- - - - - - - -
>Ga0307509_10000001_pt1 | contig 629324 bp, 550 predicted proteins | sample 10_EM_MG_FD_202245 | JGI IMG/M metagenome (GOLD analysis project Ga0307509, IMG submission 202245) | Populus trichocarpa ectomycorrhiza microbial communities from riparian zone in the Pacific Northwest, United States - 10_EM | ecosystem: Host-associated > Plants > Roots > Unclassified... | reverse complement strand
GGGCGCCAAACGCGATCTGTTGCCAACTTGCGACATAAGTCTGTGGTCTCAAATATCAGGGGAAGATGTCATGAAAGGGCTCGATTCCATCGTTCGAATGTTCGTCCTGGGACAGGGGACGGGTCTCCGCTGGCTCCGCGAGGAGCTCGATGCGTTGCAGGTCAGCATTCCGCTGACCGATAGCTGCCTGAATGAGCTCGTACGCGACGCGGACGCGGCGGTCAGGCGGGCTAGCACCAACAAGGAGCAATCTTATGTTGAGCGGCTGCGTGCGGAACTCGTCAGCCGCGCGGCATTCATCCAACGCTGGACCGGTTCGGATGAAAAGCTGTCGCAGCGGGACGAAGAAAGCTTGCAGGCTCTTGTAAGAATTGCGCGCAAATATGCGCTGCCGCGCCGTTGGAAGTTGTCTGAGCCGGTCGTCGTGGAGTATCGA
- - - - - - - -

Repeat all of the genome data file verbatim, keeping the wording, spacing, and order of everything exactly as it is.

>Ga0307509_10000001_pt1 | contig 629324 bp, 550 predicted proteins | sample 10_EM_MG_FD_202245 | JGI IMG/M metagenome (GOLD analysis project Ga0307509, IMG submission 202245) | Populus trichocarpa ectomycorrhiza microbial communities from riparian zone in the Pacific Northwest, United States - 10_EM | ecosystem: Host-associated > Plants > Roots > Unclassified... | reverse complement strand
GGGCGCCAAACGCGATCTGTTGCCAACTTGCGACATAAGTCTGTGGTCTCAAATATCAGGGGAAGATGTCATGAAAGGGCTCGATTCCATCGTTCGAATGTTCGTCCTGGGACAGGGGACGGGTCTCCGCTGGCTCCGCGAGGAGCTCGATGCGTTGCAGGTCAGCATTCCGCTGACCGATAGCTGCCTGAATGAGCTCGTACGCGACGCGGACGCGGCGGTCAGGCGGGCTAGCACCAACAAGGAGCAATCTTATGTTGAGCGGCTGCGTGCGGAACTCGTCAGCCGCGCGGCATTCATCCAACGCTGGACCGGTTCGGATGAAAAGCTGTCGCAGCGGGACGAAGAAAGCTTGCAGGCTCTTGTAAGAATTGCGCGCAAATATGCGCTGCCGCGCCGTTGGAAGTTGTCTGAGCCGGTCGTCGTGGAGTATCGA